When I broached the subject of Williams being fired to colleagues after the recent Mets series, at least half of them opined that he would hold on to his job. In the aftermath of the dugout brawl in the home half of the 8th inning Sunday between Papelbon and Bryce Harper, in which Papelbon choked Harper in full view of the cameras, the climate has changed. The fight evidently caught everyone’s attention but Williams, who sent Papelbon back to the mound to start the ninth inning. Papelbon was rocked for five runs.

Papelbon embraces Harper

There was prelude to the scuffle, and some irony. Papelbon would not have been playing had he not appealed his 3-game suspension for throwing at Manny Machado last week. And Harper had taken exception to Papelbon’s head-hunting. “They’ll probably hit me tomorrow,” he said. To the bombastic Papelbon, who has a well-earned reputation as a bad apple, these were fighting words. When Harper failed to run out a fly ball on Sunday, Papelbon imploded. The brawl ensued.

When Rizzo brought Papelbon in at the trade deadline to supplant Drew Storen as closer, there was speculation that Papelbon’s arrival would disrupt team unity. Storen was having a good year and was popular with teammates. But during Papelbon’s two months with the team, during which he performed poorly, he has been more than disruptive. He has shattered the careers of Rizzo, Storen, and Williams, as well as his own, and has contributed mightily to the perception of the Nats as choking dogs.

Rizzo will long be lampooned for acquiring Papelbon. Storen, who broke his hand against his locker in frustration after a string of failures following the trade, is discredited. Williams, as noted, will be fired at year’s end. Papelbon is under contract next year for 11 million, but after that, he’ll be lucky to find employment as a bouncer.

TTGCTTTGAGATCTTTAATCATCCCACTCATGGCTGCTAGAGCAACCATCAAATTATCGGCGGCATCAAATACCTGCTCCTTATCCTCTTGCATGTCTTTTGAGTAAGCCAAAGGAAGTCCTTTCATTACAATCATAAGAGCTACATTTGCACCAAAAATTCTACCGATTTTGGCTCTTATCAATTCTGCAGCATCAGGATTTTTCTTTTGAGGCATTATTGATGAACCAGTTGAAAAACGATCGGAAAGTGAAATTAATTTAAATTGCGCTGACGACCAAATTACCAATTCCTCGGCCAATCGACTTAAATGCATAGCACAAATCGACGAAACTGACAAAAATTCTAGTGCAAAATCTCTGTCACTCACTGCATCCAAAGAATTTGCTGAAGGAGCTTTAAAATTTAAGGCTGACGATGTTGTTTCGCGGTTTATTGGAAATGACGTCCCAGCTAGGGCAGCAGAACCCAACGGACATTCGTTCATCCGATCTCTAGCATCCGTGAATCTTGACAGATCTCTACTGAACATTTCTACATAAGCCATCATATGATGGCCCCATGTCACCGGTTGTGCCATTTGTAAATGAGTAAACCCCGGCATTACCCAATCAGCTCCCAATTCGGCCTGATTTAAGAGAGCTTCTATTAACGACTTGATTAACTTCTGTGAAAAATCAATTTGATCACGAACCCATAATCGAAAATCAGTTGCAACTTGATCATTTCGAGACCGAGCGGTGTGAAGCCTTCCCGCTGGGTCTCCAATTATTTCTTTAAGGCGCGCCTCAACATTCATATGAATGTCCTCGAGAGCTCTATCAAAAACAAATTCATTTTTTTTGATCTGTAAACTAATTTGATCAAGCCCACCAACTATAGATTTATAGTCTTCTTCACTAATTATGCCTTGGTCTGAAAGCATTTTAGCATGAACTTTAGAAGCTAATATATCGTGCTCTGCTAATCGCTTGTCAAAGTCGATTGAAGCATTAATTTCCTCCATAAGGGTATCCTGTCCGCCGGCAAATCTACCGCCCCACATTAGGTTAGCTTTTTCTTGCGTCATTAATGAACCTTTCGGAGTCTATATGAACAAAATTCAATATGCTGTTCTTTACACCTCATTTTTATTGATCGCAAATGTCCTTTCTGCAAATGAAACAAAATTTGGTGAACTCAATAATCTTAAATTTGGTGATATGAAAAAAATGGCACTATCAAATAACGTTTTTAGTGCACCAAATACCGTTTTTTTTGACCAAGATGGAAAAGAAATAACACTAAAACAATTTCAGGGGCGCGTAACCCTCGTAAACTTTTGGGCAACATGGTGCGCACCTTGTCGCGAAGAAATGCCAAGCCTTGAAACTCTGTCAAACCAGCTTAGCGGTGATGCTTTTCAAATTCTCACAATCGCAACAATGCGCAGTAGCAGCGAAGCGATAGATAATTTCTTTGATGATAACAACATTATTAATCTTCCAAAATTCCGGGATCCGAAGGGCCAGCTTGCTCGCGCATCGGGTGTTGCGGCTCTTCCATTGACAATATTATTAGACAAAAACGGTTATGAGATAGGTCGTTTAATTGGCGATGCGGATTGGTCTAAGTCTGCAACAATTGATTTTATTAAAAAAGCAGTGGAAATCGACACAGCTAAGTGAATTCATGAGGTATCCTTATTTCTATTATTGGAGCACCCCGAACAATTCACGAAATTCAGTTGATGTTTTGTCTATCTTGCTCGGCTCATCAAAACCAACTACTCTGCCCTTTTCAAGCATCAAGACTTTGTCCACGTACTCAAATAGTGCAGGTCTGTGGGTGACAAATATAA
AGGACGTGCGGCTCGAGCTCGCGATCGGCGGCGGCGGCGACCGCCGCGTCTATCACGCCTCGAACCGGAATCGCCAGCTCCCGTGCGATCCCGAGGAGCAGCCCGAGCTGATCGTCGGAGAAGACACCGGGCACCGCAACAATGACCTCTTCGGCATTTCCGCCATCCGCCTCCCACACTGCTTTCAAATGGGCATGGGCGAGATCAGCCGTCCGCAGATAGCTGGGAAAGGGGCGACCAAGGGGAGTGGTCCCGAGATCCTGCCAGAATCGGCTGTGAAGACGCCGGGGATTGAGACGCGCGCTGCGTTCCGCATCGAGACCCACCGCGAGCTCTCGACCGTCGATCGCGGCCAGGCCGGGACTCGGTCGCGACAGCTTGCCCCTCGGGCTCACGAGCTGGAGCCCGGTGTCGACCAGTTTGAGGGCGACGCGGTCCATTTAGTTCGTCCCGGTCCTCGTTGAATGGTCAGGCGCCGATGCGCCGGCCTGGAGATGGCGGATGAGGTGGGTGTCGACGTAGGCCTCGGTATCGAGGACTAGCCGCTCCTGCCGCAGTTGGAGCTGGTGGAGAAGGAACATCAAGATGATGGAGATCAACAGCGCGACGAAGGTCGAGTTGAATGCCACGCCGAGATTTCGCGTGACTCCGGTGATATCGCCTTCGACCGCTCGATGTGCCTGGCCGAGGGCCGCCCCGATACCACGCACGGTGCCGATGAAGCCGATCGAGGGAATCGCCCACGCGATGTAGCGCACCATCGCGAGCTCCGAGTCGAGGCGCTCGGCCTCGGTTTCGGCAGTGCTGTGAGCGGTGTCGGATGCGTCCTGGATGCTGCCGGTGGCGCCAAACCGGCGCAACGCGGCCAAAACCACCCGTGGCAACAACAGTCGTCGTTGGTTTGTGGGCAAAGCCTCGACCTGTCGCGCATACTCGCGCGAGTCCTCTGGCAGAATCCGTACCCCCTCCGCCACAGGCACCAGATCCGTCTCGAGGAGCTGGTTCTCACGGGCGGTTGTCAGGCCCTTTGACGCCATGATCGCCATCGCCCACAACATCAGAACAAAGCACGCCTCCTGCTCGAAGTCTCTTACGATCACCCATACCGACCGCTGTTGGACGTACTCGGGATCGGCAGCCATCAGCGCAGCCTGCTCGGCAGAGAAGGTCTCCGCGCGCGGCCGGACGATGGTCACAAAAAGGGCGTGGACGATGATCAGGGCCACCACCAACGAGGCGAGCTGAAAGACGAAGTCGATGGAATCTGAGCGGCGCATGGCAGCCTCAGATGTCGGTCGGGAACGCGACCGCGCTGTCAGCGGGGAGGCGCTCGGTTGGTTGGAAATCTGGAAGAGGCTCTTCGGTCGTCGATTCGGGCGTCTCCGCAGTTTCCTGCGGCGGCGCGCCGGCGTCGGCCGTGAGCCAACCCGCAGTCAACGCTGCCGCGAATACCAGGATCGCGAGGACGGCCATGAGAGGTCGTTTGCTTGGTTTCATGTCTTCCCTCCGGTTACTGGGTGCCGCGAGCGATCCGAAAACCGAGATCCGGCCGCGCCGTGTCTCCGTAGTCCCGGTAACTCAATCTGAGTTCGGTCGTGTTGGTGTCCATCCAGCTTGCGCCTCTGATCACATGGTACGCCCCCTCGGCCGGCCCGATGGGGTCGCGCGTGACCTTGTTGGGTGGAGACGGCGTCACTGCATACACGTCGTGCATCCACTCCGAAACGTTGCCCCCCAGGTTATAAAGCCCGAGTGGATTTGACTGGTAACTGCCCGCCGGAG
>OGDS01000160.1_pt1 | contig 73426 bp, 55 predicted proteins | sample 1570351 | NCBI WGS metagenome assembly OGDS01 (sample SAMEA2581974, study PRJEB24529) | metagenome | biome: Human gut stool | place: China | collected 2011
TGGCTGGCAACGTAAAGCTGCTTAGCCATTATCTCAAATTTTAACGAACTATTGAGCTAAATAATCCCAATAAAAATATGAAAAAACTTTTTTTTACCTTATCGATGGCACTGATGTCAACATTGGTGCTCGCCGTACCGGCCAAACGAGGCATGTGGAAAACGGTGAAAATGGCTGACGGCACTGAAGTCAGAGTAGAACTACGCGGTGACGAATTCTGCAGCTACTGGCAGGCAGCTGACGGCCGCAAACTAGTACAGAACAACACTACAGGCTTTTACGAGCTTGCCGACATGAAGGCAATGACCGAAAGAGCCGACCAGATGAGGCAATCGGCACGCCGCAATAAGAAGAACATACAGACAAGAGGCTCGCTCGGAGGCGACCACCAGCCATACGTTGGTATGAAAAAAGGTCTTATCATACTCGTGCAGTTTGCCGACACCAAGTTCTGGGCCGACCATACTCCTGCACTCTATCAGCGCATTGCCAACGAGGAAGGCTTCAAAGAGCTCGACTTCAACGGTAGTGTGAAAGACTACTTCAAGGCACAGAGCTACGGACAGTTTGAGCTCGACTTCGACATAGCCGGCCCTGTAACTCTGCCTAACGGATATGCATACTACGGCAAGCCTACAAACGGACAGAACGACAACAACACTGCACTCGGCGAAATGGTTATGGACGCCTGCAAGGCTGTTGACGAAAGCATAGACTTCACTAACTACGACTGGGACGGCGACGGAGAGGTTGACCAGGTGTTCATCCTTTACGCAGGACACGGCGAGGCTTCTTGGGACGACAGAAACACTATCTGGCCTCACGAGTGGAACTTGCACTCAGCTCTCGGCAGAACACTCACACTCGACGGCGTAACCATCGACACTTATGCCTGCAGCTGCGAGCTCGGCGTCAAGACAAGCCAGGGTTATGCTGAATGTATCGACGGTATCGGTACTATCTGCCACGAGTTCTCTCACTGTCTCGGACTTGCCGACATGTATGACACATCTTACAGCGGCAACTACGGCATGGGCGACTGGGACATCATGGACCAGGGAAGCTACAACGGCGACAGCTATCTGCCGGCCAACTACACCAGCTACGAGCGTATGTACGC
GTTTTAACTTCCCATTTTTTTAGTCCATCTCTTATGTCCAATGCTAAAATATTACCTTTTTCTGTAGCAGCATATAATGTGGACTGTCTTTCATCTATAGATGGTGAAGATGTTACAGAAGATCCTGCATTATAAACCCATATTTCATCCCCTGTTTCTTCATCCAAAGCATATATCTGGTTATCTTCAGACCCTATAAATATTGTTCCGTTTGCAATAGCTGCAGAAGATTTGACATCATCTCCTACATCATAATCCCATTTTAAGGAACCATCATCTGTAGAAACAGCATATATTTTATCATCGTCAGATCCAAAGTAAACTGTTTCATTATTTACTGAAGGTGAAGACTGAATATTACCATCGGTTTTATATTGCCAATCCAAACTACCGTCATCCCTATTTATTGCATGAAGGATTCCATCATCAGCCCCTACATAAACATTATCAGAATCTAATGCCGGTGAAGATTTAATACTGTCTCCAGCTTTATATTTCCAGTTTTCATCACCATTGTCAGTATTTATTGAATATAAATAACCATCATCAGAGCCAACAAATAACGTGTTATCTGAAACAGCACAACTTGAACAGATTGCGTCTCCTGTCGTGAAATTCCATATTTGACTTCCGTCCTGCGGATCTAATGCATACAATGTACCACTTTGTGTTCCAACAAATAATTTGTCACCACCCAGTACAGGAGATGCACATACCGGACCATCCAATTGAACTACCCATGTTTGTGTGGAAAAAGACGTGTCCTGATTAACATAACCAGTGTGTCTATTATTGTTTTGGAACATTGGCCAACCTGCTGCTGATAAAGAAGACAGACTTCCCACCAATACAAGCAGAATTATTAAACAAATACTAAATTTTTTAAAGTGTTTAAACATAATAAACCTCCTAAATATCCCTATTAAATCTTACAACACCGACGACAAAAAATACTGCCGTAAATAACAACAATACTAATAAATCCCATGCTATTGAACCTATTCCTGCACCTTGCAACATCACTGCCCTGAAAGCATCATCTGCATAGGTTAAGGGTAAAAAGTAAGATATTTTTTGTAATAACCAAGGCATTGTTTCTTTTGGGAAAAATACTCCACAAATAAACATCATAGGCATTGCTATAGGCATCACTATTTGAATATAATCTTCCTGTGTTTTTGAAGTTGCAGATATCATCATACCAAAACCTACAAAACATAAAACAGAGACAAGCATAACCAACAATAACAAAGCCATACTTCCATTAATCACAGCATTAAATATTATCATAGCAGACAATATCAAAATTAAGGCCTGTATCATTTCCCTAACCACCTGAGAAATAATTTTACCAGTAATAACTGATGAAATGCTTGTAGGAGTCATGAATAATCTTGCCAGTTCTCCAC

After the game, William advanced the incredible notion that he didn’t see the fight and hadn’t been aware of the severity of the struggle. Had he known the details, he said, he wouldn’t have sent Papelbon back out. More likely, Williams was overwhelmed by the confluence of events, lost his train of thought, and did what he usually does at crunch time – the wrong thing.

Nats fans who have followed the team closely knew Williams had to go. For getting it done, Papelbon is entitled to a thank you note. But mail it soon. Because if one thing is certain other than Williams’ ouster, it’s that Papelbon, despite the 11 million, will be getting a new address.

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Nats, Bums Skippers Too Good For Their Own Good/ Commish Justice Runs Amok

October 8th, 2014 sendarama Posted in baseball No Comments »

Stacked with superior every day players, armed with the best starting pitchers, and compilers of the best regular season records in the National League, the Nats and the Dodgers were better than their NLDS opponents at virtually every position but the one that mattered most – in the dugout.

Of the twenty three managers elected to the Hall of Fame, all but one is either a former catcher or journeyman or never played in the majors. The exception, Leo Durocher, a slick-fielding but weak-hitting shortstop who made three all-star teams, was described by Babe Ruth as “the All-American out.” It will come as no surprise to witnesses of the just concluded NLDS series that the victorious Giants and Cardinals are managed by non-descript ex-catchers Bruce Bochy and Mike Matheny,respectively, while the losing Nats and Bums are piloted by former star players Matt Williams and Don Mattingly.

It’s hard to describe the “Je ne sais quoi” quality which Bochy and Matheny bring to the table, but it’s safe to say that neither Williams nor Mattingly has it. Call it touch, call it feel, call it an ability to think outside of the box; but when it came to the crucial pitching choices which determine tight playoff games, both Williams and Mattingly were thoroughly outclassed by their counterparts across the diamond. Maybe all those years of thinking about ways to get an edge have sharpened the minds of less-talented players who became managers to the detriment of managers to whom playing the game came easy.